Notes for a Beginning Investor pt 1

We recently had a birthday party for my two middle sons.  They share the same birthday three years apart.  To celebrate we invited close family to swim and relax, my parents, brothers, and their families.  While floating in the pool my sister-in-law mentioned she is interested in investing, but didn't know where to start.  I told her I'd help her.  I gave her a few good beginning books, and said I'd help her understand what she's doing.  After reflecting on my offer I also decided to build out a guide for beginners.  Casey, this post is for you!  If you are a beginning investor, or know someone who is interested in investing basics start with this post.

The act of investing is committing some of your capital (money) to another business.  You can either invest directly, or invest in a secondary market.  Regardless of what you do, you are always investing in a business.  Every business shares the same goal.  They offer a product or service to a customer that is value enhancing to the customer personally, or as a business and in exchange receive a small amount as compensation.

Let's get to basics.  What is a business?  At the bare bones a business is a collection of people or products that solves a problem for someone or something.  Here is a simple example.  Imagine you are lost in the woods and are out of water.  Would you as a thirsty individual be willing to pay a guide a token amount to lead you to water?  Of course you would!  If you didn't pay the guide you would likely die of thirst.  Paying a guide to lead you to water in unfamiliar terrain seems like a simple exchange.  You pay the guide, and they provide something of far greater value, continued life.  That is the essence of most businesses.  Their goal is to provide something to their clients that far exceeds the price they charge for the product or service.

Ok, so we recognize what a business is, but how can we invest?  And what is it worth?

You're probably familiar with stock quotes.  These are numbers that float on a screen.  Some companies are worth $14.67 and others $1467.  What's the difference?  And does it matter?

To understand this let's back up and understand what an investment is.  When a company is formed an amount of initial capital is required.  This is the money founders and initial investors put in to fund initial operations.  For the sake of this post let's use a fictional lemonade stand.  Someone wants to create a lemonade company and they're looking for investors.

In considering our lemonade company we have a few startup costs.  We'd need a table, some materials to make a sign, and of course lemons, sugar and water.  Maybe we need $100 all-in to start our stand.  But unfortunately we only have $10.  At this point most people just give up.  They need $100 and have $10, it seems futile.  But there is a path forward!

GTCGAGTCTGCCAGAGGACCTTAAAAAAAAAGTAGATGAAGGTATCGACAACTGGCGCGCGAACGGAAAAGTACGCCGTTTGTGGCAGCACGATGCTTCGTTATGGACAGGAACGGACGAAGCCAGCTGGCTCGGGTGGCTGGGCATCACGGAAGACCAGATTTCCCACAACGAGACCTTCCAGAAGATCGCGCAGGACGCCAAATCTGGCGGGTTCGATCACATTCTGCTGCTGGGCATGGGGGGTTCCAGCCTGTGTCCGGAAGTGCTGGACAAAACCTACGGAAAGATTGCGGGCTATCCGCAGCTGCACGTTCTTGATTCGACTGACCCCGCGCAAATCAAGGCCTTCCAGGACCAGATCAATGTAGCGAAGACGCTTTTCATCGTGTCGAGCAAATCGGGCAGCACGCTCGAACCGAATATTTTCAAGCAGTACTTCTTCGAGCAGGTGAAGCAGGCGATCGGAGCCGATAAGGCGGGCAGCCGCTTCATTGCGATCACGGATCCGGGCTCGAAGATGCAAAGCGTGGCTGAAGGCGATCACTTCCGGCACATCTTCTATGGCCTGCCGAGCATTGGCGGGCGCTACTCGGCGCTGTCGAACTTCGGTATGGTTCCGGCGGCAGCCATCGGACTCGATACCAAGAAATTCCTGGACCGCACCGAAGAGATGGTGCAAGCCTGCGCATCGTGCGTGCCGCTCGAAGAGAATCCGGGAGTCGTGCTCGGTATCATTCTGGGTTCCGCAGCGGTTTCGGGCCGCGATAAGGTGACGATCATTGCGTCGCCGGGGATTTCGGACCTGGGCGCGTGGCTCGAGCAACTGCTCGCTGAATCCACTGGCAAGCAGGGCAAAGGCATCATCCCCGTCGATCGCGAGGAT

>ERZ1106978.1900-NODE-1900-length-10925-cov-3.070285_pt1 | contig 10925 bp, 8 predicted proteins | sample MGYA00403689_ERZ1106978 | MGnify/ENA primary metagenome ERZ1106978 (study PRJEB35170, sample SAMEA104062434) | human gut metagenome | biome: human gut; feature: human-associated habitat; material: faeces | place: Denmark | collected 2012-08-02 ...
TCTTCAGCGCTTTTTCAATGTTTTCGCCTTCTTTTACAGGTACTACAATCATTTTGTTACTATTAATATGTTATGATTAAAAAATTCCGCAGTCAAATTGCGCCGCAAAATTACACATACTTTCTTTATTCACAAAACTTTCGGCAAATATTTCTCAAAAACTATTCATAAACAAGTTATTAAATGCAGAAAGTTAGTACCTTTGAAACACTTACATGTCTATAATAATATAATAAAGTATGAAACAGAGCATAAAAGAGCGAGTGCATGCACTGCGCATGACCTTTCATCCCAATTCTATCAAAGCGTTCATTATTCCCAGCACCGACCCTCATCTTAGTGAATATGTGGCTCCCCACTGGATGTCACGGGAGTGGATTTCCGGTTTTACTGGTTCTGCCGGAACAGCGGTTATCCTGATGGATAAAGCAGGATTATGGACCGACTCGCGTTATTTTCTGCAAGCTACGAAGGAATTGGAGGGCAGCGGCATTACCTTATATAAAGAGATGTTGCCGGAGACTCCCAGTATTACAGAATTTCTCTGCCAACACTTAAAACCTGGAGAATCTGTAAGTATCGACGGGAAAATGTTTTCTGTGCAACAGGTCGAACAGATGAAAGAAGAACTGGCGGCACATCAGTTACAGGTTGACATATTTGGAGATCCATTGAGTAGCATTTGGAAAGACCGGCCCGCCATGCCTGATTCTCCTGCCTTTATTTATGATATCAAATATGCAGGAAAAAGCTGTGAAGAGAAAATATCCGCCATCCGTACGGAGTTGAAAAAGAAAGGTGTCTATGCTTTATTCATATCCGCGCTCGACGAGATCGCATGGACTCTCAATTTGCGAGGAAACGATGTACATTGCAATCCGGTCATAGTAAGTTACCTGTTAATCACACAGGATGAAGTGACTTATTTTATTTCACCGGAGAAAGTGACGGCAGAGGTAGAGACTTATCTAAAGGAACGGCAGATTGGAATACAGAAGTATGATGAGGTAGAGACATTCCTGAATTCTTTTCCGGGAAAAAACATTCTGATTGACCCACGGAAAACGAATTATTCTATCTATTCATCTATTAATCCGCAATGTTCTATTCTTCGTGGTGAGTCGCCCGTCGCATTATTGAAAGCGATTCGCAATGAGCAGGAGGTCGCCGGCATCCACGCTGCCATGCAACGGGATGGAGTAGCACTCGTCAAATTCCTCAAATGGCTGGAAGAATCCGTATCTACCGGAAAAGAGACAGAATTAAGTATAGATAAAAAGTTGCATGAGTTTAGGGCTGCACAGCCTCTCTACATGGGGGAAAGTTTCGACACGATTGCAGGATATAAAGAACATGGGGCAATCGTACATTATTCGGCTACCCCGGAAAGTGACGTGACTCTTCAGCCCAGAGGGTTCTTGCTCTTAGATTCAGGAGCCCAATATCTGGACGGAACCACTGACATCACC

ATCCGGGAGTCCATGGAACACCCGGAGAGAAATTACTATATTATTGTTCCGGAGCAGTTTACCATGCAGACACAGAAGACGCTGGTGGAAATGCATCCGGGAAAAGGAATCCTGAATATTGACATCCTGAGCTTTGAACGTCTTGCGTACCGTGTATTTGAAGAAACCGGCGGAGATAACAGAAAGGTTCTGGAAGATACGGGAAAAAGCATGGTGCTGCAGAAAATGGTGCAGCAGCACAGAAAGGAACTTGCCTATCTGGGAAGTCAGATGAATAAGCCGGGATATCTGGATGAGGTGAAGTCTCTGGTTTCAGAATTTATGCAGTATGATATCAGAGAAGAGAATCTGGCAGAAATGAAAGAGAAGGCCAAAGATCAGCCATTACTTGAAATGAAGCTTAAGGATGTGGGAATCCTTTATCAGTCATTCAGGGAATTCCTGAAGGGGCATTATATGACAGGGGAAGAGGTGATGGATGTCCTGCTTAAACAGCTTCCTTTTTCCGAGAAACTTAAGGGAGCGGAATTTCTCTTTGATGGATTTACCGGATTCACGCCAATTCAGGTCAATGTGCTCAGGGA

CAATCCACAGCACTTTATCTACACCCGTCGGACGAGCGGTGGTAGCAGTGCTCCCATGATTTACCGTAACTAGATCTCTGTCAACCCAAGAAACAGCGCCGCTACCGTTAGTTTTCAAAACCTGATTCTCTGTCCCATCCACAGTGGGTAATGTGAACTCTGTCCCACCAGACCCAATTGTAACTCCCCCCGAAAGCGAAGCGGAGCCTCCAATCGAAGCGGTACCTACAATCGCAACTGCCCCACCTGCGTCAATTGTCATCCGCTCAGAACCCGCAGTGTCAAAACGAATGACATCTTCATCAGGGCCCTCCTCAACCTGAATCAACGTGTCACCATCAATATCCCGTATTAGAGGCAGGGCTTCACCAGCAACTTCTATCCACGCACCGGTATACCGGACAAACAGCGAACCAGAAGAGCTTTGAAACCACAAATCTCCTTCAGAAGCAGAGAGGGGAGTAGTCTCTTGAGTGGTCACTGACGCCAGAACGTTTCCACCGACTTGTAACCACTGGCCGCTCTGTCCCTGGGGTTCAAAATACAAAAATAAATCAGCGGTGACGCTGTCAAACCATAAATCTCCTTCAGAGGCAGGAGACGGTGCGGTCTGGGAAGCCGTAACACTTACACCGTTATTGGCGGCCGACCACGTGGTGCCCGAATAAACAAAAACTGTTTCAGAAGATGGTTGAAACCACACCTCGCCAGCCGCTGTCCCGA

We take our $10 and solicit friends and family for the other $90.  Our family is generous and contributes $90 but tells us "I want a return on my money."  We get started and setup our stand.  We spend $100 funding our stand and initial lemonade inventory.  Lucky for us the stand is right at a busy intersection with lots of traffic.  We're able to sell cups of lemonade for $1 apiece with ease.  At the end of the day we've sold $40 worth of lemonade and are excited.  After tallying costs we spend $100 to build our stand and buy ingredients.  Our $40 in sales represents a 40% return on investment (the initial $40 divided by the $100 in initial capital.)

Unfortunately we need to spend $20 of our $40 to buy ingredients for the next day.  But the next day we hit the pavement and make another $40, and it continues like this for a while.  We are able to make a profitable return on our initial investment.  Our family will be happy with their investment.

The initial investors paid in $100 in capital.  Because we're legal minded we formed a corporation and issued 100 shares.  Each investor will receive $1 for each share, and our company will have 100 shares outstanding.  Each share represents a 1% ownership in our lemonade stand. 

If our stand is open 100 days a year we'd make $2,000 in profit on that initial investment.  Maybe we decide to pay that out as a dividend.  Each owner would receive $20 for each share they owned.  The math is this, 2000 divided by 100 shares is $20 per share.

This stand is a spectacular investment.  Initial family invested $1 and received $20 back their first year.  But let's imagine that we want to expand.  Instead of a single stand we want an empire of stands.  We decide we need more investors.

The next investors won't be investing at $1 per share because this company is already throwing off $20 per year in dividends.  If we wanted to raise additional capital, say $1000 to expand we might offer equity based on our current profits.  If the company did $20 per share in earnings maybe new investors might be willing to wait five years for a return of their capital.  This means they might pay $100 per share for that $20 in earnings.  After five years they get their money back and anything beyond is gravy.

If we can sell new shares on this basis we can raise our $1000 by selling 10 new shares for $100 per share.  Remember when we had nothing we were selling our shares for $1 per share, now they're $100 per share based on our earnings.  Our share count would expand from 100 to 110.  From here we grow larger and continue to expand.

The lemonade stand example is simple, but proves two points.  It shows the value of earnings to a company, and also shows that as earnings grow the value of the company grows.